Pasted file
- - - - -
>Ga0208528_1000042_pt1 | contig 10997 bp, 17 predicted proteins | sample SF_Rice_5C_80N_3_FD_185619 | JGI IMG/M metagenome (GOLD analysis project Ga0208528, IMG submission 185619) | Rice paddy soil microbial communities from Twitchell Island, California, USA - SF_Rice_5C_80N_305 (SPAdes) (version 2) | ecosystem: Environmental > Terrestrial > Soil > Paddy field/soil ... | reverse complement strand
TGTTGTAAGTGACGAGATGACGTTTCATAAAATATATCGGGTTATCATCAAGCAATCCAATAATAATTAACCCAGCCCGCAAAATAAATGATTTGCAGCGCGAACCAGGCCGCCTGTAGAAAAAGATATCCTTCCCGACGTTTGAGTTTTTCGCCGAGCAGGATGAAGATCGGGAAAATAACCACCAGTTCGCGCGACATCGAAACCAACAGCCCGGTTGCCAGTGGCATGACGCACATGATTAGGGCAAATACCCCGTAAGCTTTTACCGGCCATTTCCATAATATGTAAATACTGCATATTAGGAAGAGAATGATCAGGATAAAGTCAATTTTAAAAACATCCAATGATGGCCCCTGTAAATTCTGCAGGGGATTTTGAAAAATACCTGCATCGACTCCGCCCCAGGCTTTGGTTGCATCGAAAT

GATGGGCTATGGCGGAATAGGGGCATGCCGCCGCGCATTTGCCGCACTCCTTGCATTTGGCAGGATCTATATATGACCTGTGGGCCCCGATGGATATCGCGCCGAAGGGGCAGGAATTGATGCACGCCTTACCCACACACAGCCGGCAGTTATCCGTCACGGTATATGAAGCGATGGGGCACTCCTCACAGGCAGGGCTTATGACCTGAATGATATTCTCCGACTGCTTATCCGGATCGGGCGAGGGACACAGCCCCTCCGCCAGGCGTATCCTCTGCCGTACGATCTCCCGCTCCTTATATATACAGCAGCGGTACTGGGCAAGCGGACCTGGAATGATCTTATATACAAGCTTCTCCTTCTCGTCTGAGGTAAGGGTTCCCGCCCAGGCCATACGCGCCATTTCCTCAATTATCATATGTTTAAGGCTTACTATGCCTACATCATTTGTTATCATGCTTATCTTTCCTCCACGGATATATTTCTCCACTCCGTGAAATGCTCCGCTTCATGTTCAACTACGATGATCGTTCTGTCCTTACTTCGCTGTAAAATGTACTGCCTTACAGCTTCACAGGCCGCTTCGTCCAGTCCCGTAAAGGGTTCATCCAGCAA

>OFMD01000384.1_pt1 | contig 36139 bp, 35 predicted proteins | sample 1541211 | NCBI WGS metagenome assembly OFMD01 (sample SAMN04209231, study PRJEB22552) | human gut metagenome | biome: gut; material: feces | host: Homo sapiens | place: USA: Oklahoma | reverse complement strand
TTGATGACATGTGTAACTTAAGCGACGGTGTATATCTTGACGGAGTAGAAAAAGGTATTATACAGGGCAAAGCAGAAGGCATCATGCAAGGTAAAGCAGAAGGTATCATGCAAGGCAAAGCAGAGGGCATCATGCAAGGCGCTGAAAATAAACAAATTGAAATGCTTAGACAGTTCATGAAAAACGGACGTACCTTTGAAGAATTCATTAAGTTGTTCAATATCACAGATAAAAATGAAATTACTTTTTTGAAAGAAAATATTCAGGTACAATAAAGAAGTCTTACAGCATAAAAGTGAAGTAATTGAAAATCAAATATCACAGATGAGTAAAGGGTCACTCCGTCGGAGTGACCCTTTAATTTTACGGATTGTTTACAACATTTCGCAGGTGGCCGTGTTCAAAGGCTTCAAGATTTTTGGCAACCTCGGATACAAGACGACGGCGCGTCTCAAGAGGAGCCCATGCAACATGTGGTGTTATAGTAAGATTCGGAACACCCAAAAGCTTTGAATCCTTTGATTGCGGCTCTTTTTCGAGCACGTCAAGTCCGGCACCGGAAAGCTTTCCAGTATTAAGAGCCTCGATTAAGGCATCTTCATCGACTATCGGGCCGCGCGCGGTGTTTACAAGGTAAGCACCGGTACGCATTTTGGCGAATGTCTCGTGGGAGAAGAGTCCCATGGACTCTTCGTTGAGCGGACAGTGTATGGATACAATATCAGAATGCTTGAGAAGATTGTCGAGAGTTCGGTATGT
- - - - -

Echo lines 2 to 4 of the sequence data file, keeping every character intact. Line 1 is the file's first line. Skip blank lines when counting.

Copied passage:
TGTTGTAAGTGACGAGATGACGTTTCATAAAATATATCGGGTTATCATCAAGCAATCCAATAATAATTAACCCAGCCCGCAAAATAAATGATTTGCAGCGCGAACCAGGCCGCCTGTAGAAAAAGATATCCTTCCCGACGTTTGAGTTTTTCGCCGAGCAGGATGAAGATCGGGAAAATAACCACCAGTTCGCGCGACATCGAAACCAACAGCCCGGTTGCCAGTGGCATGACGCACATGATTAGGGCAAATACCCCGTAAGCTTTTACCGGCCATTTCCATAATATGTAAATACTGCATATTAGGAAGAGAATGATCAGGATAAAGTCAATTTTAAAAACATCCAATGATGGCCCCTGTAAATTCTGCAGGGGATTTTGAAAAATACCTGCATCGACTCCGCCCCAGGCTTTGGTTGCATCGAAAT

GATGGGCTATGGCGGAATAGGGGCATGCCGCCGCGCATTTGCCGCACTCCTTGCATTTGGCAGGATCTATATATGACCTGTGGGCCCCGATGGATATCGCGCCGAAGGGGCAGGAATTGATGCACGCCTTACCCACACACAGCCGGCAGTTATCCGTCACGGTATATGAAGCGATGGGGCACTCCTCACAGGCAGGGCTTATGACCTGAATGATATTCTCCGACTGCTTATCCGGATCGGGCGAGGGACACAGCCCCTCCGCCAGGCGTATCCTCTGCCGTACGATCTCCCGCTCCTTATATATACAGCAGCGGTACTGGGCAAGCGGACCTGGAATGATCTTATATACAAGCTTCTCCTTCTCGTCTGAGGTAAGGGTTCCCGCCCAGGCCATACGCGCCATTTCCTCAATTATCATATGTTTAAGGCTTACTATGCCTACATCATTTGTTATCATGCTTATCTTTCCTCCACGGATATATTTCTCCACTCCGTGAAATGCTCCGCTTCATGTTCAACTACGATGATCGTTCTGTCCTTACTTCGCTGTAAAATGTACTGCCTTACAGCTTCACAGGCCGCTTCGTCCAGTCCCGTAAAGGGTTCATCCAGCAA

>OFMD01000384.1_pt1 | contig 36139 bp, 35 predicted proteins | sample 1541211 | NCBI WGS metagenome assembly OFMD01 (sample SAMN04209231, study PRJEB22552) | human gut metagenome | biome: gut; material: feces | host: Homo sapiens | place: USA: Oklahoma | reverse complement strand